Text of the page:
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He definitely saw profit in enslaving and selling native peoples kidnapped from Caribbean shores. Once he made allies among what he called “good Indians,” Columbus advocated fighting and enslaving native groups he presumed to be cannibals. By 1500, he and his brothers had sent nearly 1,500 enslaved islanders to European markets to be sold. Even “friendly” indigenous peoples were forced to mine gold en masse, speeding death from malnourishment, overwork and disease.

Washington Post October 8, 2015

Alas, the Europeans were only on phase one when they eradicated those millions of persons.

African Holocust

Phase two of their colonisation was the importation of enslaved Africans to work their agricultural plantations across the region. Over the course of 300 years over 20 million enslaved Africans, spread from Guyana to Jamaica and every point in between, were forced to grow crops such as; tobacco, sugar cane, arrowroot, bananas, citrus fruits, coconuts and yes, Bermuda onions.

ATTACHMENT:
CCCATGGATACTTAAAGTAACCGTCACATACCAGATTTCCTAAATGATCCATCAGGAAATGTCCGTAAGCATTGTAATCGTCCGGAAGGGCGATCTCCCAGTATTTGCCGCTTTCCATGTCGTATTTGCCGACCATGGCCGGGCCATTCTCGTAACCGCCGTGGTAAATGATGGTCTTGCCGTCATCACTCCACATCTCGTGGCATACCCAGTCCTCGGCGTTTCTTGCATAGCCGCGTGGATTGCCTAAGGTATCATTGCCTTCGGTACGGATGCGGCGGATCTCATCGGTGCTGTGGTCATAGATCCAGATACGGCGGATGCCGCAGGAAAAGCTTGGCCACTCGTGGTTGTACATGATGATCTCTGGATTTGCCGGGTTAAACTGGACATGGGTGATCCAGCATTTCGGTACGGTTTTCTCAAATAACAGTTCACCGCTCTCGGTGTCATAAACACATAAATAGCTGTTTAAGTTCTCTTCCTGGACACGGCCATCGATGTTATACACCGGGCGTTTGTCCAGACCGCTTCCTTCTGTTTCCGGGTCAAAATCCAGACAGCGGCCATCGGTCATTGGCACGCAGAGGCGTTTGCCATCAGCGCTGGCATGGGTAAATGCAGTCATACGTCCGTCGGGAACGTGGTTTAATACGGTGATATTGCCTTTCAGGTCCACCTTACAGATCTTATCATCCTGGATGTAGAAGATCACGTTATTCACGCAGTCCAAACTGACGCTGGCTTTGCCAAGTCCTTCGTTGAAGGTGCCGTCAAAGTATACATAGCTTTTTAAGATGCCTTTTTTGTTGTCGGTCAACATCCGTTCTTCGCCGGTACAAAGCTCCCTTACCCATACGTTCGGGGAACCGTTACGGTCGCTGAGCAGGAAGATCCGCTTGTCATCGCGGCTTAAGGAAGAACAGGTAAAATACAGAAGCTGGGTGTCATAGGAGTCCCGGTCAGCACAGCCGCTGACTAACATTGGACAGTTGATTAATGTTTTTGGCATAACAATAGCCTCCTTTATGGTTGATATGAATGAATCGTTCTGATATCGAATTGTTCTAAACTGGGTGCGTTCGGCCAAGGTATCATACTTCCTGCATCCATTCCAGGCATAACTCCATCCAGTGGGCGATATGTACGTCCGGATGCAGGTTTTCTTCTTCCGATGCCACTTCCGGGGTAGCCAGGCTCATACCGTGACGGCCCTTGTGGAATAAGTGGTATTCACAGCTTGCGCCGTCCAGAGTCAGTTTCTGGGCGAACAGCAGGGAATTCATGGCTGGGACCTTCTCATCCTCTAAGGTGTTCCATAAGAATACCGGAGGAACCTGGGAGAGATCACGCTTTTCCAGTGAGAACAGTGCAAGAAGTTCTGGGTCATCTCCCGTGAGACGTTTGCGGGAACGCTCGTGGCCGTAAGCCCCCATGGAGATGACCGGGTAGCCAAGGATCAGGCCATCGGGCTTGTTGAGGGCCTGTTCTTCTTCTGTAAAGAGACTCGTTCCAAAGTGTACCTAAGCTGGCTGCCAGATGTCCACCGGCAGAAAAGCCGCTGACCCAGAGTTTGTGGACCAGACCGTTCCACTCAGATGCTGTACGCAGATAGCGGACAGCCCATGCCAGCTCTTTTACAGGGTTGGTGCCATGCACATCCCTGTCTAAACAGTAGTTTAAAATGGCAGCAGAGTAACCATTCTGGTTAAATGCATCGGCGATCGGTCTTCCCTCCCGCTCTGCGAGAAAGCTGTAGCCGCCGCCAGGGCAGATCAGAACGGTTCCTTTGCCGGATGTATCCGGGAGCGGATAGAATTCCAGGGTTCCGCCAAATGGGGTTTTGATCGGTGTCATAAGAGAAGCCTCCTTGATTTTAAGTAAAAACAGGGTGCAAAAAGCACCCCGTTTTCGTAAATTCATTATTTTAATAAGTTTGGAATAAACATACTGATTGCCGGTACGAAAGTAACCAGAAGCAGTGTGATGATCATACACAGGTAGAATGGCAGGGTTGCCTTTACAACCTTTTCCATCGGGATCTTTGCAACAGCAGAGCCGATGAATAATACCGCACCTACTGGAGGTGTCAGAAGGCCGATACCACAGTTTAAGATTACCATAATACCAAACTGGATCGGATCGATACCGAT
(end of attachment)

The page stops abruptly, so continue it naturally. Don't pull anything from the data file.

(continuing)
You see, for over 300 years these Africans had no choice in the matter of where they were migrated to, what sort of work they would be doing, who they could marry or even who they could have a child with.

The death rate on the plantations was high, a result of overwork, poor nutrition and work conditions, brutality and disease. Many plantation owners preferred to import new slaves rather than providing the means and conditions for the survival of their existing slaves. Until the Amelioration Act was passed in 1798, which forced planters to improve conditions for enslaved workers, many owners simply replaced the casualties by importing more slaves from West Africa.”